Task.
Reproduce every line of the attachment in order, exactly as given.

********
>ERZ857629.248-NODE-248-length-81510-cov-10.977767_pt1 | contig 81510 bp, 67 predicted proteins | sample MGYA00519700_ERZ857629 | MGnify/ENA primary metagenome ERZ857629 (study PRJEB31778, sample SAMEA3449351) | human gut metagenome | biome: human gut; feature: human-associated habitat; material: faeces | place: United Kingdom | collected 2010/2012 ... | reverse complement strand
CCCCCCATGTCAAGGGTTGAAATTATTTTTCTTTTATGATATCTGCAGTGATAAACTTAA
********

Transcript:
>ERZ857629.248-NODE-248-length-81510-cov-10.977767_pt1 | contig 81510 bp, 67 predicted proteins | sample MGYA00519700_ERZ857629 | MGnify/ENA primary metagenome ERZ857629 (study PRJEB31778, sample SAMEA3449351) | human gut metagenome | biome: human gut; feature: human-associated habitat; material: faeces | place: United Kingdom | collected 2010/2012 ... | reverse complement strand
CCCCCCATGTCAAGGGTTGAAATTATTTTTCTTTTATGATATCTGCAGTGATAAACTTAA